Baron Burghersh

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Arms of Burghersh, Baron Burghersh: Gules, a lion rampant double queued or
Arms of Fane, Earl of Westmorland and Baron Burghersh

The title of Baron Burghersh has been created three times in the Peerage of England.

It was first created by writ for Robert de Burghersh on 12 November 1303. Robert had three sons, the eldest of which, named Stephen, became the second Baron. According to modern peerage law, the title would have descended to Maud, Stephen's only daughter, then to her son Sir Walter Paveley, and afterwards to his son, also named Walter. However, there is no evidence that Maud or her descendants ever used the title. After Walter's death the title presumably became abeyant or extinct.

The title was created again by writ for Robert's third son Bartholomew de Burghersh on 25 January 1330. It descended through the families of Despencer and Beauchamp, before becoming abeyant in 1449.

The title was created again on 29 December 1624 for Francis Fane. Francis was made Earl of Westmorland at the same time, and both titles are currently held by Anthony Fane, his descendant.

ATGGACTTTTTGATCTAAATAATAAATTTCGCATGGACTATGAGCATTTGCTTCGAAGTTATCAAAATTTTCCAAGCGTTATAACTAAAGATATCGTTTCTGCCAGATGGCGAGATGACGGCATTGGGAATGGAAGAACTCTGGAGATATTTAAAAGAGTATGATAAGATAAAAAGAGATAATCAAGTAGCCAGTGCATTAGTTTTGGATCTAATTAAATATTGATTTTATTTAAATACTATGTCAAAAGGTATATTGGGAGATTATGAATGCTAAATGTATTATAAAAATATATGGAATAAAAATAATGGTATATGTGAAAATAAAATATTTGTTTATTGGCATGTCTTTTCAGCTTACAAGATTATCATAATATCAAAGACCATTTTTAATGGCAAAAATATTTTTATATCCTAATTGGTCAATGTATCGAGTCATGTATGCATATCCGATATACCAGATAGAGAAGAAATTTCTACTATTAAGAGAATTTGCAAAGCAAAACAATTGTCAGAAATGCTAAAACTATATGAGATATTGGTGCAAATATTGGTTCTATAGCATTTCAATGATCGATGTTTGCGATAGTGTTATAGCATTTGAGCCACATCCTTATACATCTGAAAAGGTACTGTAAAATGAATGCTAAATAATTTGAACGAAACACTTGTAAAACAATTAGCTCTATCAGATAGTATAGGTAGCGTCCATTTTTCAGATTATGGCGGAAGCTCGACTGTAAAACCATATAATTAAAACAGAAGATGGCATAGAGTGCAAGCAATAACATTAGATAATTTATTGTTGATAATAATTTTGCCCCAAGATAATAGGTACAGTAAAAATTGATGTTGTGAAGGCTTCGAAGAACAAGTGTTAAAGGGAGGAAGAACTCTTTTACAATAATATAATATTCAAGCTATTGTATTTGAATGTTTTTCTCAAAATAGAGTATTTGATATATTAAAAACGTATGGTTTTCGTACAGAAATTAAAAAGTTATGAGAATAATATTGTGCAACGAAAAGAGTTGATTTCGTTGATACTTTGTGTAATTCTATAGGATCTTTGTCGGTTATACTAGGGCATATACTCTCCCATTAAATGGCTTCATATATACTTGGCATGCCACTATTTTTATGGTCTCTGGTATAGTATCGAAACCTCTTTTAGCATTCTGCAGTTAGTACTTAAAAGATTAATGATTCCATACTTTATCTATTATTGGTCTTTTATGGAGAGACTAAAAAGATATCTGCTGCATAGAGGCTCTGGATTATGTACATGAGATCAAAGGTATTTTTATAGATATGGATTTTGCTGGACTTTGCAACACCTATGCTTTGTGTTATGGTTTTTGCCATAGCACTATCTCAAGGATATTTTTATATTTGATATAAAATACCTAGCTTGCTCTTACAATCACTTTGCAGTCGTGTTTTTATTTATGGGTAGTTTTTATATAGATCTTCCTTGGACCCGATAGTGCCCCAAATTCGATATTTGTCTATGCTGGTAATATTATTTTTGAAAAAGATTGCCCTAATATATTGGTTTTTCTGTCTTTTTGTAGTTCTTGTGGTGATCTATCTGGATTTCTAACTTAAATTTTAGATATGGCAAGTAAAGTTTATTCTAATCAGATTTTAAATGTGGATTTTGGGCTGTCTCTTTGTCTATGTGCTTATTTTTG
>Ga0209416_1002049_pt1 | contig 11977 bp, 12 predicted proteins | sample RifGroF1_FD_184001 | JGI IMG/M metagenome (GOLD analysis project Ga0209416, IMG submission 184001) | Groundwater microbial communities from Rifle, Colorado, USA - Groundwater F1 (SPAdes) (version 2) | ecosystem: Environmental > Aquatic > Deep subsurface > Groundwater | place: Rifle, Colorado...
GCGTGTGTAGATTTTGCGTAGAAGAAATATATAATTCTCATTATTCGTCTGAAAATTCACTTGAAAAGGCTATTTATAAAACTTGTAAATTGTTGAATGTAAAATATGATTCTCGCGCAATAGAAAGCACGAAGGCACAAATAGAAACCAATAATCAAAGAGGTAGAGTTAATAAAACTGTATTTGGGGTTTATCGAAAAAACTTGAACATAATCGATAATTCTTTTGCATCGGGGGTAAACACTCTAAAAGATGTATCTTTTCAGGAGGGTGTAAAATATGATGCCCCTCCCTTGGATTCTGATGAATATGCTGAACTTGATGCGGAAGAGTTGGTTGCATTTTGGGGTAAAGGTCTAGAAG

Barons Burghersh (1303)[edit]

  • Robert de Burghersh, 1st Baron Burghersh (d. 1306)
  • Stephen de Burghersh, de jure 2nd Baron Burghersh (b. c. 1280–1310)
  • Maud de Burghersh, de jure et suo jure 3rd Baroness Burghersh (b. 1304)
  • Walter Paveley, de jure 4th Baron Burghersh (d. 1375)
  • Walter Paveley, de jure 5th Baron Burghersh (testate 1379) (extinct? abeyant?)

Barons Burghersh (1330)[edit]

After Anne's death at the age of five, her Earldom passed to her great aunt Anne Beauchamp, 16th Countess of Warwick, whose husband Richard Neville, 16th Earl of Warwick then became jure uxoris 16th Earl of Warwick. The Barony of Burghersh fell into abeyance between Anne Beauchamp and her sisters.

Barons Burghersh (1624)[edit]

See here for further succession.

References[edit]

Secondary sources
  • Cokayne, George E.; Vicary Gibbs, Peter; Doubleday, Harry; Howard de Walden, Lord David (1958). The Complete Peerage of England, Scotland, Ireland and Great Britain extant, abeyant, dormant and extinct. XIV vols. 
  • Pine, L.G. (1971). The extinct, dormant and, abeyant Peerage. London. 

External links[edit]